The Stables

Dealing With Loading Problems

NO! Thank you! Your horse has always loaded easily into the lorry or trailer and suddenly he changes his mind. What has gone wrong?

Quote “ if your horse suddenly refuses to load into the trailer, or lorry, when he always has before…perhaps he is trying to tell you something”

If only they could talk! Wouldn’t our lives as horse owners and riders be so much easier… and of course wouldn’t life be easier for our horses? Unfortunately, they can’t and so the only way a horse has to communicate with us is by his behaviour. So, if your horse suddenly refuses to load into the trailer, or lorry, when he always has before…perhaps he is trying to tell you something, either about your driving, the safety of the trailer, his travelling companions… a myriad of problems. It is up to you to work out what is wrong and try to put it right.

Keen huntsman Bill Carey loved his sport and would travel miles, towing his horse in a trailer, in order to fox hunt. Unfortunately, Bill was also fond of the after hunt fun in the bar. One night, after travelling a long distance to a hunt, then riding all day, he loaded the horse into the trailer and vanished into the pub, for many hours, leaving the horse in the trailer, cold, stiff and undoubtedly hungry and tired. It was no wonder, then that the horse refused to load into the trailer again. I hope that this case is extreme, but the principles are the same. If the horse has had an unpleasant experience in the trailer, he is likely to give you problems loading the next time.

It only takes one bad journey to put a horse off travelling and loading in a trailer especially if the last time he was in the trailer he had a bad experience. Something as simple as driving over a rough, potholed road, or over a rough showground, or a harsh braking which throws him against the front partition can be enough to put him off loading into the trailer again. If you have to travel over rough areas, drive extremely slowly to minimize the way the horse is jolted around, or even consider unloading him if you are at a show and leading him to your designated parking place. Think about the noise level inside the trailer as this may upset the horse. Haynets banging on the outside or overhanging branches catching against the side can be frightening to nervous travellers.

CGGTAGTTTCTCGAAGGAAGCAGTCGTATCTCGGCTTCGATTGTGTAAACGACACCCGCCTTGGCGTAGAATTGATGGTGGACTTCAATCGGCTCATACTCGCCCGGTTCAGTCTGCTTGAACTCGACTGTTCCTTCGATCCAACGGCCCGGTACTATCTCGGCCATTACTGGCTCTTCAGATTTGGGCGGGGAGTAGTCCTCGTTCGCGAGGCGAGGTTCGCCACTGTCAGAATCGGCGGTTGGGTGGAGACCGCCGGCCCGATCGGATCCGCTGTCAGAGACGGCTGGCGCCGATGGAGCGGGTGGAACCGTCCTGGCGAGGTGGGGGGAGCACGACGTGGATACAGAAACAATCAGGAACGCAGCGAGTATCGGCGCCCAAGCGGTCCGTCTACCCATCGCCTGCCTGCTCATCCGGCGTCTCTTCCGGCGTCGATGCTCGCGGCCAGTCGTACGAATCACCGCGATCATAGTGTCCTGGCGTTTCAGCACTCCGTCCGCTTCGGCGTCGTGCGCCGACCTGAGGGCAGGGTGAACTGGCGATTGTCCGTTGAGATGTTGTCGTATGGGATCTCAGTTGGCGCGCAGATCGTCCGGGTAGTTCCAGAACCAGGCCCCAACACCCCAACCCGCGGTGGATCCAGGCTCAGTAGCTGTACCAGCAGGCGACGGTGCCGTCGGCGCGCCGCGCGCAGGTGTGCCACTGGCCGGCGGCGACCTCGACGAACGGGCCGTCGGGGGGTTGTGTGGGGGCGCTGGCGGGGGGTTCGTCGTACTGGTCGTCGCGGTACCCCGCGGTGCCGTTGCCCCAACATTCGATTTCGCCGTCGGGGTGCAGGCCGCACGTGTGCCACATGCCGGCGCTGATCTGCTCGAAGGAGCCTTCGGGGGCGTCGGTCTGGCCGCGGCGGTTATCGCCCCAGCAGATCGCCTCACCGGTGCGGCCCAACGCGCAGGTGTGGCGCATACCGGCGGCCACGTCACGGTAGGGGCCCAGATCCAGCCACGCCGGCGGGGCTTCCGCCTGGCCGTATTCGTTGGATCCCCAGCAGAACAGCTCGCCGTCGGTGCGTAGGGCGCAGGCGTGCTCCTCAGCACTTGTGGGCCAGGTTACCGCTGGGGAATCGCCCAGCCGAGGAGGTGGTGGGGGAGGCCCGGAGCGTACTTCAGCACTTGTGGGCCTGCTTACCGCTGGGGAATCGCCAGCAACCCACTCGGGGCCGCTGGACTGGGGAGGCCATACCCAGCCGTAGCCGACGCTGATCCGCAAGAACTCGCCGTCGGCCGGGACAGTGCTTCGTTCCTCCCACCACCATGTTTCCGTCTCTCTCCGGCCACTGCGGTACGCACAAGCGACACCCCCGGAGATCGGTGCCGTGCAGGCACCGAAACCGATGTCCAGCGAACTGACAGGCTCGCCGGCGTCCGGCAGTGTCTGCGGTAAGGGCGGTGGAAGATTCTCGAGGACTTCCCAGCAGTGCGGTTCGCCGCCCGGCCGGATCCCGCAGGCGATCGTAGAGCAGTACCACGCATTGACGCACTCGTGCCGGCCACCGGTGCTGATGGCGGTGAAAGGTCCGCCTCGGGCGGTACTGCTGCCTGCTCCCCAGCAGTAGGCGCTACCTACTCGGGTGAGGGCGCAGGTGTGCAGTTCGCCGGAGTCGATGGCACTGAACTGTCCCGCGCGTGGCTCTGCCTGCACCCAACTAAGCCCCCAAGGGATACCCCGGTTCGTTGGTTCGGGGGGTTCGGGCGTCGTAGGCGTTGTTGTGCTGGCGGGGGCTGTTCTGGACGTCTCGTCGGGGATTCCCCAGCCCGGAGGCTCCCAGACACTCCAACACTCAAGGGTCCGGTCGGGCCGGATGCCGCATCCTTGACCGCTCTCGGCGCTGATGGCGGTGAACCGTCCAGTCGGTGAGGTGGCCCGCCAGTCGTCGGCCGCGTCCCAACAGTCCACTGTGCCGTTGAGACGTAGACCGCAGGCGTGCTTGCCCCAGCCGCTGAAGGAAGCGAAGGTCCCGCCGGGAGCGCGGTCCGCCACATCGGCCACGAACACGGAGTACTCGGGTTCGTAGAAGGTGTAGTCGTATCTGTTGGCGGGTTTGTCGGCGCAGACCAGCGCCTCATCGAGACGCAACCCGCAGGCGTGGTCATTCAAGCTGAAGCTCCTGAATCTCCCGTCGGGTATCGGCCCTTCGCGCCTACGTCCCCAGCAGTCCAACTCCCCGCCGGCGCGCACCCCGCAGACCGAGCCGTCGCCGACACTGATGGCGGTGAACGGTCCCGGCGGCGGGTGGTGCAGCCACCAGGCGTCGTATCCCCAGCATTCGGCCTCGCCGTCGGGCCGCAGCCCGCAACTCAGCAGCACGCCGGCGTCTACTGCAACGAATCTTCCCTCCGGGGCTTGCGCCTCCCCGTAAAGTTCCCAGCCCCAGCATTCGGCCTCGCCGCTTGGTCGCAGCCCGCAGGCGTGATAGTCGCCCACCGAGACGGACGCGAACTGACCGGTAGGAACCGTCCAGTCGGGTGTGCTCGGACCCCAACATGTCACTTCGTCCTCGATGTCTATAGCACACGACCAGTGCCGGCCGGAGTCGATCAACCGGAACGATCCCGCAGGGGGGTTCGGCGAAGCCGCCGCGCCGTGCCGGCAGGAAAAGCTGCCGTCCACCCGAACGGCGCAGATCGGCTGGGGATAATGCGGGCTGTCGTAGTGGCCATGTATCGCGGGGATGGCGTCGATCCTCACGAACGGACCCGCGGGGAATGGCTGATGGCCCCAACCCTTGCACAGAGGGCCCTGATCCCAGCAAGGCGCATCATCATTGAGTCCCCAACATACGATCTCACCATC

Although many horses will travel well if there is another horse with them, especially if there is a confident horse who may reassure a nervous one. However, sometimes horses can become tense, or irritable in a confined space and may even attack others over the partition. A nasty experience of this type will definitely put a horse off loading into a trailer again. Apart from bullying from another horse, there are other factors which can make him unwilling to go into the trailer again.

He may feel claustrophobic in the tight space. Make sure that the trailer has plenty of head room and length for the size of your horse. Make sure that the lead rope you tie him with is neither too short so he can’t use his neck to balance himself, or too long that he can get his head under the partition. Equally, travel boots and bandages can become loose and cause panic, or he may just not like the feel of them. A panicking or kicking horse can quickly cause untold devastation and damage to a trailer and to themselves. Trailers, while appearing sturdy are very lightweight and a determined enough horse could kick through it fairly easily, certainly causing a nasty injury to themselves in the process. Dorothy Field’s young stallion became upset in a trailer and began to panic, eventually pushing his head through the roof and severing his jugular vein.

The horse may become difficult to load if he associates the trailer with unpleasant experiences after he has travelled. Spending long days at a show, working hard, or standing for hours tied up in the trailer, getting too hot, cold, hungry or thirsty will not encourage the horse to want to load the next time you want to travel. Horses are clever, folklore is filled with tales of horses who ‘learn’ to be lame as they soon realise that if they limp they will quickly head back to their stables and a rest. The same follows for loading into a trailer. A horse will soon realise that going into the trailer at home equals a long day out, whereas they will undoubtedly be eager to get into the trailer quickly to come home again! It is a good idea to use your trailer for short hacks, perhaps a nice gentle ride through the forest, or a splash in the sea so that he doesn’t associate the trailer merely with hard work.

Written By Jacqui Broderick from Lavender and White Publishing

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